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Goodbye To Horse Shows, Memoirs of an Ex Show Horse
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Good Bye to Horse Shows

(from the heart of a horse)

Goodbye to Whips

Goodbye to Welts

Goodbye to shocking prods

Goodbye to Cut Tendons

Goodbye to Spurs

Goodbye to Sad days standing in a stall

Goodbye to Ginger treatments

Goodbye to Broken Tails

Goodbye to Heavy shoes

Goodbye to Chains around my fetlock

Goodbye to Tatooed Eyeballs

Goodbye to Neck Sweats

Goodbye to Having one leg tied up whild being made to run in a circle

Goodbye to having my head hoisted to an uncomfortable height and left there for 24 hours

Goodbye to Lypo Suction and other plastic surgery

Goodbye to having my head tied down until my muzzle touches my chest and an iron bit cuts my mouth, all in the name of a perfect headset, whatever that is.

Goodbye to jerk happy hands at the end of a lead that has a sharp chain around my soft muzzle and chin

Goodbye to standing at attention or else...

Goodbye to Standing in a dark stall for several days so I will park out on show day

Goodbye to All of these things that kill my spirit, extinguish the flame within, dim the sparkle in my eye, destroy my beauty, and break my heart.

I have been rescued and can finally be what I was meant to be. A creature of strength and pride and freedom and love. I can be a horse.

I have been in this industry for over 20 years. I have seen horrific abuse, mostly when I worked as an apprentice for several top trainers. I am not here to offend the 15% of those who treat their show horses with love and respect. But the reality is, all of the things mentioned above are commonplace at many show barns. I am here to shine a light on the owners and trainers who by all appearances seem like you and I, but behind closed doors are barbaric. Money is their motivation, and consequently the beautiful horse suffers.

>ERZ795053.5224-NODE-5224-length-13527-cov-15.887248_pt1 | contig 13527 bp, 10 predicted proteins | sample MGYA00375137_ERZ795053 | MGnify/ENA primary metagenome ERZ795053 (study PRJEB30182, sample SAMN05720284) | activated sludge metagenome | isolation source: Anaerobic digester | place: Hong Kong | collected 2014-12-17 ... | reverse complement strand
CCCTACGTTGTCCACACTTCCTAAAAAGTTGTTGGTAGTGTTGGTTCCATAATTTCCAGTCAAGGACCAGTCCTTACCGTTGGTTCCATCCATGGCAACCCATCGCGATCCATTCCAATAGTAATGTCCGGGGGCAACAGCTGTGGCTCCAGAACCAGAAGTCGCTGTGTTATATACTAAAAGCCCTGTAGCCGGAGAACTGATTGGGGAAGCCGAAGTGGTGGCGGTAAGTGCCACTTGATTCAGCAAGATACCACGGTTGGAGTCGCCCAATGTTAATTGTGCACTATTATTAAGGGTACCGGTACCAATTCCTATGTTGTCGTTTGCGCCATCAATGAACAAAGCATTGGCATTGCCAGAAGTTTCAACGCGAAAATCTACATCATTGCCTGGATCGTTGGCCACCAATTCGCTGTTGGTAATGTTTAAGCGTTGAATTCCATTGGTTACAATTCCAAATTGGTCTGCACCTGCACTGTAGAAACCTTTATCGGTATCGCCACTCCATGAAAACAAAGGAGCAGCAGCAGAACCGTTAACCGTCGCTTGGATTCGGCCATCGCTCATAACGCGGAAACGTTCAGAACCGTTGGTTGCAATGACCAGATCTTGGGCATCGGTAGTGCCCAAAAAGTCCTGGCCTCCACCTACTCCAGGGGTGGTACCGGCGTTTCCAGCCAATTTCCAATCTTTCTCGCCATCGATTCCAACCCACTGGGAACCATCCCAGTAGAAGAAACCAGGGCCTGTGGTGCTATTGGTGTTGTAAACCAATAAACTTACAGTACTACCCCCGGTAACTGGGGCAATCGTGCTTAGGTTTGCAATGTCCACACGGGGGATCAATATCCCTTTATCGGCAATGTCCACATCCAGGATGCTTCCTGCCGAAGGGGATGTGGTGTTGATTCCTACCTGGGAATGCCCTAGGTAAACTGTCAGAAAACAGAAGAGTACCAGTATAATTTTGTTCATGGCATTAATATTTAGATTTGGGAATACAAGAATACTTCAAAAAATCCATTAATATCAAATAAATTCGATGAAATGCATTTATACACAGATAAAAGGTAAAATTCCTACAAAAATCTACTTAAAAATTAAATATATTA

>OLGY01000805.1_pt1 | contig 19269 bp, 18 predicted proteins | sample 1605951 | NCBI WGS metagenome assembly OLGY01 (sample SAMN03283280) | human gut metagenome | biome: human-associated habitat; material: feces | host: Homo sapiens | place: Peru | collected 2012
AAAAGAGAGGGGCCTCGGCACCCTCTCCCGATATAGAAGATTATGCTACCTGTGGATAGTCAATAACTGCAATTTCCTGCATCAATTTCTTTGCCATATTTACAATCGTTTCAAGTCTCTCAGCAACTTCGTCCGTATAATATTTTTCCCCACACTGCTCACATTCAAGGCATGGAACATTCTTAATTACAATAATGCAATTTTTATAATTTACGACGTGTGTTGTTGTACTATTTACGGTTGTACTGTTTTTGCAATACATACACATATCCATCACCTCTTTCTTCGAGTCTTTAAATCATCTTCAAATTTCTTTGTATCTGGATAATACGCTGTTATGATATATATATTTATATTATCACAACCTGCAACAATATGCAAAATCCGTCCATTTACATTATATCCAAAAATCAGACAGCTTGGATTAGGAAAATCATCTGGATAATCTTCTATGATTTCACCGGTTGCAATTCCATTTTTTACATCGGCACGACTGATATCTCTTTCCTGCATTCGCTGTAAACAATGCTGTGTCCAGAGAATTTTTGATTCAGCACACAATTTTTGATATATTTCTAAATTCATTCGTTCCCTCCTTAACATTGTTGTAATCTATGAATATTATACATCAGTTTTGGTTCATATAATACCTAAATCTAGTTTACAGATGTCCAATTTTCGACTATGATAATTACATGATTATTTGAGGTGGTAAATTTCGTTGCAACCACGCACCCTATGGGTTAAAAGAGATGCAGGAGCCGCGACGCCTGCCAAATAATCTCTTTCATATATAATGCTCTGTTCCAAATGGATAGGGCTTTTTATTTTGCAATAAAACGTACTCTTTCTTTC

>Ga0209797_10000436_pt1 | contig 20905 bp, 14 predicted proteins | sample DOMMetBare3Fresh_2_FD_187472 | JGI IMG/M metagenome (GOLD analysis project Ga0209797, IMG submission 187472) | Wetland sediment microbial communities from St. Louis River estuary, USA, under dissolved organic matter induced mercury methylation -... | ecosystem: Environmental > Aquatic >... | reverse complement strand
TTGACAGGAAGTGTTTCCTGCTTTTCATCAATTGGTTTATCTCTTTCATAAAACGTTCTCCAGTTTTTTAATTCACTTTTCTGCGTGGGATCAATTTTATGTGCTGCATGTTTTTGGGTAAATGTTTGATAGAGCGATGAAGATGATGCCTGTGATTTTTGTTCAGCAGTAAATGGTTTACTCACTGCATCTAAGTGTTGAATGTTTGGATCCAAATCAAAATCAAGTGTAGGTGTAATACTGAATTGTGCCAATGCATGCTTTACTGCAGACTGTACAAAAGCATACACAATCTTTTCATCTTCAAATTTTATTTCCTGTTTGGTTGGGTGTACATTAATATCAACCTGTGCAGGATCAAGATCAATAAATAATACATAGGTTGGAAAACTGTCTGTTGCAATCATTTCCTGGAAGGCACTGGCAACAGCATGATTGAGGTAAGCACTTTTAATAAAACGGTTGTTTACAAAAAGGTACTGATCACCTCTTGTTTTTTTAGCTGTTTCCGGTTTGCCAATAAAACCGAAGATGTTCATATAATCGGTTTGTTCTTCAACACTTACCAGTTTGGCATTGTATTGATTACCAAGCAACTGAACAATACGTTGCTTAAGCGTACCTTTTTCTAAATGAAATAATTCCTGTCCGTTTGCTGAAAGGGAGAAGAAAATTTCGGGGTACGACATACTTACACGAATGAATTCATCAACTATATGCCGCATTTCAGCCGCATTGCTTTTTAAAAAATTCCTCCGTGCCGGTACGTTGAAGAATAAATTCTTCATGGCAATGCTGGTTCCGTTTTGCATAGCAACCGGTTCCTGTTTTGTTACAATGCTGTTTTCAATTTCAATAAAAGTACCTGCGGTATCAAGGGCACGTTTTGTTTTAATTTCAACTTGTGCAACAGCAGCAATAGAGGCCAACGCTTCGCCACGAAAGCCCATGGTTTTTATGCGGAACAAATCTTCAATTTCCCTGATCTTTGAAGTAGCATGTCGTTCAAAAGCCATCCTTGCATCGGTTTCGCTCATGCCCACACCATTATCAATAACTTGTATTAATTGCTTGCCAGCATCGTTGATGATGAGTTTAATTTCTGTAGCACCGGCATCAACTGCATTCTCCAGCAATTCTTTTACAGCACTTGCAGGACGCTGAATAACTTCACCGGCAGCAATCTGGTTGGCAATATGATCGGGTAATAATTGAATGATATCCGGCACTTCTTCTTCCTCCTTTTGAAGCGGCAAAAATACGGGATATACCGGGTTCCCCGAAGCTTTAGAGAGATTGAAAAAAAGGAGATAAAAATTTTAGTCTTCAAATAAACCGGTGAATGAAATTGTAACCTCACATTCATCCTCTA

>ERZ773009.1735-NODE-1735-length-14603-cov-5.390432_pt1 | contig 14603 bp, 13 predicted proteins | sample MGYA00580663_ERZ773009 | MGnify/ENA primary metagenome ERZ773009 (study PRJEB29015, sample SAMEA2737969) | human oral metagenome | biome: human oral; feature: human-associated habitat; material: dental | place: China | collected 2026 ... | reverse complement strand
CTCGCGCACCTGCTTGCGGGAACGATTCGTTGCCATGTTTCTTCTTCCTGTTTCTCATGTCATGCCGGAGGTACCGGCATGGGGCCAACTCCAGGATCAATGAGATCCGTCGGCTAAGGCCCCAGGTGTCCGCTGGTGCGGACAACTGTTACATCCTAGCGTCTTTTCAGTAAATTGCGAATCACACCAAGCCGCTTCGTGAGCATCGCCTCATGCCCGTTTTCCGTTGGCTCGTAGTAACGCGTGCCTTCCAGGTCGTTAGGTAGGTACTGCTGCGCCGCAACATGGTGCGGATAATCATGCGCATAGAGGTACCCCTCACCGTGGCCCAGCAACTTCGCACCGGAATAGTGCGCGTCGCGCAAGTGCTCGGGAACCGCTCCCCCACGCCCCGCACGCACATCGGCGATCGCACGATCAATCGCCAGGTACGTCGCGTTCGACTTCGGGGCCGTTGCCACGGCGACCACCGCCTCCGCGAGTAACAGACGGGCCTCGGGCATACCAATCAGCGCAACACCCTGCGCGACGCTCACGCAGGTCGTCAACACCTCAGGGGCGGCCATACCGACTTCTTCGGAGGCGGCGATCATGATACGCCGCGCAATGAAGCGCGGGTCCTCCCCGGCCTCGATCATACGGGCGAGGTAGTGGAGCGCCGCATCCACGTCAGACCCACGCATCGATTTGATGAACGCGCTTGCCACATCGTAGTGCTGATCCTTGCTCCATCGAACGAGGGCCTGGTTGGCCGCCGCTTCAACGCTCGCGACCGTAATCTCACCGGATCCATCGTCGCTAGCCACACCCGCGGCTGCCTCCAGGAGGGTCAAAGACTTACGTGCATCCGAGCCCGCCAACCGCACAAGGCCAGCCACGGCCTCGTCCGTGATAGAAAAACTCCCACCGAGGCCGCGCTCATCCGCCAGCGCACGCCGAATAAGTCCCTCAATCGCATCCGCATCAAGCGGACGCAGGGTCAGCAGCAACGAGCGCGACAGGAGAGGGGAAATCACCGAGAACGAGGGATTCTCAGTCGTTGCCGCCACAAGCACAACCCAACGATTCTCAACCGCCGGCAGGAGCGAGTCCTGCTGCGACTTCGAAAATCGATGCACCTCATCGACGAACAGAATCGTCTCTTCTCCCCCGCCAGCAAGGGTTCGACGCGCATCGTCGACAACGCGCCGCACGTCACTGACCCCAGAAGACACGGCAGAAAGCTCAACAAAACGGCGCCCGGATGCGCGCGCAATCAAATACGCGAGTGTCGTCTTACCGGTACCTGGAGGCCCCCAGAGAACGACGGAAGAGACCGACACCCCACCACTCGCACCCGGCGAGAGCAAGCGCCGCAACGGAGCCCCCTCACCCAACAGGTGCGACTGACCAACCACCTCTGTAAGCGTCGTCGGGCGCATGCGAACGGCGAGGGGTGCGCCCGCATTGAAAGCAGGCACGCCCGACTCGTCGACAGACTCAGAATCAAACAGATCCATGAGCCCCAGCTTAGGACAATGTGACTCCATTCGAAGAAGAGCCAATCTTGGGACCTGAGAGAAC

If you must show, and your horse is with a trainer, do not be satisfied by a clean barn, a good reputation, and an impressive show record. Trainers can be very savvy at hiding their methods. They will pretend that they just LOVE your horse, when really they love the pay check.

Show up unexpectedly. Question everything. Do not be intimidated. Ask to watch training sessions. Stay involved.

Most importantly, when looking at your horse, look past the glistening coat, the muscled frame, and the perfect performance. Look your horse in the eye. Your horse will tell you everything if you just listen. For the love of your horse, please don't look the other way.

~Misti Chastain